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Dickens redressed : the art of Bleak house and Hard times

Author: Alexander Welsh
Publisher: New Haven : Yale University Press, [2000] ©2000
Edition/Format:   eBook : Document : EnglishView all editions and formats
Database:WorldCat
Summary:
"Welsh closely examines the two novels Dickens wrote after David Copperfield and reassesses the importance of this crucial stage of Dickens's career." "In spite of the famous double narrative of Bleak House, says Welsh, the various actions and roles of the characters answer the needs of the protagonist much as they do in David Copperfield. Dickens redresses himself as the female narrator Esther Summerson and at the  Read more...
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Genre/Form: Electronic books
Criticism, interpretation, etc
Additional Physical Format: Print version:
Welsh, Alexander.
Dickens redressed
(DLC) 99087254
(OCoLC)43245915
Named Person: Charles Dickens; Charles Dickens; Charles Dickens; Charles Dickens; Charles Dickens; Charles Dickens; Charles Dickens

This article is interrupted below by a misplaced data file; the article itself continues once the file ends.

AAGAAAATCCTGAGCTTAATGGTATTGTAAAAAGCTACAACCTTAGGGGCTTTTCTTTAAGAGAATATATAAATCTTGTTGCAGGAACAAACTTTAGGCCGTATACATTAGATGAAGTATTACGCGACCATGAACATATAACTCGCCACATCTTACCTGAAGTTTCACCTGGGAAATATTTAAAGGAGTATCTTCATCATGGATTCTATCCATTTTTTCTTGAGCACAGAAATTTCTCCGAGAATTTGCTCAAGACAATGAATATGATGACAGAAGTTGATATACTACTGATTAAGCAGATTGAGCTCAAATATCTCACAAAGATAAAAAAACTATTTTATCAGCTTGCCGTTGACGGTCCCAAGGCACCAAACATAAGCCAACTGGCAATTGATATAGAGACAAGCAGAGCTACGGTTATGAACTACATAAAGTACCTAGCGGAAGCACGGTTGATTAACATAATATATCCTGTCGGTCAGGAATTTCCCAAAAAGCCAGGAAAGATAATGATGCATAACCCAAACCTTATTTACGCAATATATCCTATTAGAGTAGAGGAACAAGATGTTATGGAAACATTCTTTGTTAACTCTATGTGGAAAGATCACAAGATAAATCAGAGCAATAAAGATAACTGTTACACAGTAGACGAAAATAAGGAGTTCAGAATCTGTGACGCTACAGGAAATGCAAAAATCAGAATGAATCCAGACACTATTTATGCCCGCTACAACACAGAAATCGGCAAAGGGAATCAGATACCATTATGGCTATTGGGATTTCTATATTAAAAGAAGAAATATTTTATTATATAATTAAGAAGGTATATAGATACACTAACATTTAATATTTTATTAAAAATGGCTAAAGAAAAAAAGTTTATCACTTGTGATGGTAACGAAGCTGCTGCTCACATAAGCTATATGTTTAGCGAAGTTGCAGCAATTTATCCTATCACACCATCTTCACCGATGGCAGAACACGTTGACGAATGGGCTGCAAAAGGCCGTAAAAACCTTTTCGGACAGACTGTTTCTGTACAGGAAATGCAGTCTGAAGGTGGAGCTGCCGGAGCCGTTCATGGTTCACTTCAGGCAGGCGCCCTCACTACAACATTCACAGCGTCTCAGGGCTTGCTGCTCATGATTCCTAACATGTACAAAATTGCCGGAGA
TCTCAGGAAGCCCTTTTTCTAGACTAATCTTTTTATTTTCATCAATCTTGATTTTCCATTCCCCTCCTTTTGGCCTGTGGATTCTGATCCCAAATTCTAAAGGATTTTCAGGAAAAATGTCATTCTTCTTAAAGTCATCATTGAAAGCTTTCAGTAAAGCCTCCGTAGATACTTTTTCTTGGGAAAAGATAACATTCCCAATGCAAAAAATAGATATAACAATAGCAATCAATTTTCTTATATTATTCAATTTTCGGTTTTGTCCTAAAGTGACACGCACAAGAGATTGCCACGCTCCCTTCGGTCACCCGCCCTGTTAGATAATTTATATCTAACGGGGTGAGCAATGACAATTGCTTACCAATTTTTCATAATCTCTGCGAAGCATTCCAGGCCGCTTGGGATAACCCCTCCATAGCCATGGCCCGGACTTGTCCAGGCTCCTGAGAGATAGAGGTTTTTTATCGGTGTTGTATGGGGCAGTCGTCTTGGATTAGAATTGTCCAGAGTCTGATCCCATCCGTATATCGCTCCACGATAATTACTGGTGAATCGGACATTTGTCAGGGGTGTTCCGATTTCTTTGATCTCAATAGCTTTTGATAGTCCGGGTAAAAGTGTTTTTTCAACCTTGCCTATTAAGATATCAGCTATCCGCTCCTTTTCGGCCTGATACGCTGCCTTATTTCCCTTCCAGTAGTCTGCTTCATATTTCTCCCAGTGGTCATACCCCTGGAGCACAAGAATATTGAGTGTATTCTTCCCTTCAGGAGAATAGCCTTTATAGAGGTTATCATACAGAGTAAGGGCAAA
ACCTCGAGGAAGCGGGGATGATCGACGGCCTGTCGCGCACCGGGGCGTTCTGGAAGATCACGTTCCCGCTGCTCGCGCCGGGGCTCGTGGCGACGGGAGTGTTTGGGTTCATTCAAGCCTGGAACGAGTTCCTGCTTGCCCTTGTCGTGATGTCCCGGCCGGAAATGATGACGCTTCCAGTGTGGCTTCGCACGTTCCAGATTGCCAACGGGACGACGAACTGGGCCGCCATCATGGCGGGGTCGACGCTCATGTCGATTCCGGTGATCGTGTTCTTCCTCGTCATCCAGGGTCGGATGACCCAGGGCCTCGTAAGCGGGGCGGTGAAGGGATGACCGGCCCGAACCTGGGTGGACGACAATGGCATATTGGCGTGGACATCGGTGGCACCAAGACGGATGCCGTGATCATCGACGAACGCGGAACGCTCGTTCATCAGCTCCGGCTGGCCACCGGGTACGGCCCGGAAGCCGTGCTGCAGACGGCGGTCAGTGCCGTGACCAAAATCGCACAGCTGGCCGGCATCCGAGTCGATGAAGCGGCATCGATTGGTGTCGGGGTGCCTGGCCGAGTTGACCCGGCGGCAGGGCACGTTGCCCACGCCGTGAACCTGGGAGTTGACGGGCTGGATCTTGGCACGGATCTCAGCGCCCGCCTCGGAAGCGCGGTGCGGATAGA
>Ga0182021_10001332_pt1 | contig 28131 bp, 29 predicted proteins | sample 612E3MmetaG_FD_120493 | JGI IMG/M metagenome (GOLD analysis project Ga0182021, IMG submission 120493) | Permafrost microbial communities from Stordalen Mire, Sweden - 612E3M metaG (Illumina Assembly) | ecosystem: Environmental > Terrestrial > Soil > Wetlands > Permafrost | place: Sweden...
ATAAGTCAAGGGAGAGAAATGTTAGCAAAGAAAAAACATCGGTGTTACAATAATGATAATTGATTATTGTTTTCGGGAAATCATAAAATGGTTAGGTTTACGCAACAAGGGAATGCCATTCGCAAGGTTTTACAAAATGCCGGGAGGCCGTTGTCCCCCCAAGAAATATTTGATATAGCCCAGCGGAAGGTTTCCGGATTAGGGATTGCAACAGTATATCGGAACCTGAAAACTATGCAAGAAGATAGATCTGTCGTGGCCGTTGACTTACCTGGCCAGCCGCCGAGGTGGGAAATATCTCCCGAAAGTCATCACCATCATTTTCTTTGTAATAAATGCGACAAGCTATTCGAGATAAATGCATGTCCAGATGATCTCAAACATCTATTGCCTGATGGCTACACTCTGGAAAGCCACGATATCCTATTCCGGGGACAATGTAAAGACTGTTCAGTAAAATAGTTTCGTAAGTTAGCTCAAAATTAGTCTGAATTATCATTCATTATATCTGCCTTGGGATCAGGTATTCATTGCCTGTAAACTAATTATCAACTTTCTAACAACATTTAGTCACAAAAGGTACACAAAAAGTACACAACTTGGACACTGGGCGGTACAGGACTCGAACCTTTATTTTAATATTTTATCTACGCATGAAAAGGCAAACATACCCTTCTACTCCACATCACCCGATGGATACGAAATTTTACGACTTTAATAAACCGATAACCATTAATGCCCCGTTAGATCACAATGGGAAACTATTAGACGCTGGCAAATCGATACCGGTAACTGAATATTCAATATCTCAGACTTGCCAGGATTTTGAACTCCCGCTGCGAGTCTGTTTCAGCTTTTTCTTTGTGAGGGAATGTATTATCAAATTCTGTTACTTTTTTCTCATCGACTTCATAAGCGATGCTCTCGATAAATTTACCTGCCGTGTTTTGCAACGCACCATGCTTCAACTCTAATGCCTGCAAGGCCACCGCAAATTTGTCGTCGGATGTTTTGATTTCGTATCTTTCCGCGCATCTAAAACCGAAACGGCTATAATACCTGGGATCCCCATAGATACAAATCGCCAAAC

Material Type: Document, Internet resource
Document Type: Internet Resource, Computer File
All Authors / Contributors: Alexander Welsh
ISBN: 9780300147643 0300147643
OCLC Number: 861792862
Description: 1 online resource (xviii, 225 pages)
Contents: Bleak house and Dickens --
Esther Summerson, heroine --
Ada Clare, pride and beauty --
Honoria, Lady Dedlock --
Jarndyce and Skimpole --
The novel's satire --
The novel's judgment --
Dickens in Coketown --
Louisa Gragrind's role --
The novel and the circus.
Responsibility: Alexander Welsh.

Abstract:

"Welsh closely examines the two novels Dickens wrote after David Copperfield and reassesses the importance of this crucial stage of Dickens's career." "In spite of the famous double narrative of Bleak House, says Welsh, the various actions and roles of the characters answer the needs of the protagonist much as they do in David Copperfield. Dickens redresses himself as the female narrator Esther Summerson and at the same time redirects his artistic energy in forms less explicitly personal. When he wrote Hard Times - which can be considered an epilogue to the much longer Bleak House - Dickens was able to conceive a plot neither centered around a hero nor fueled by the kind of wish fulfillment that structure had implied. Welsh's engaging discussion and original insights into two of Dickens's most successful novels will enhance the enthusiast's pleasure in reading these works and inspire longtime students of the novelist to think about Dickens's extraordinary accomplishments in new ways."--Jacket.

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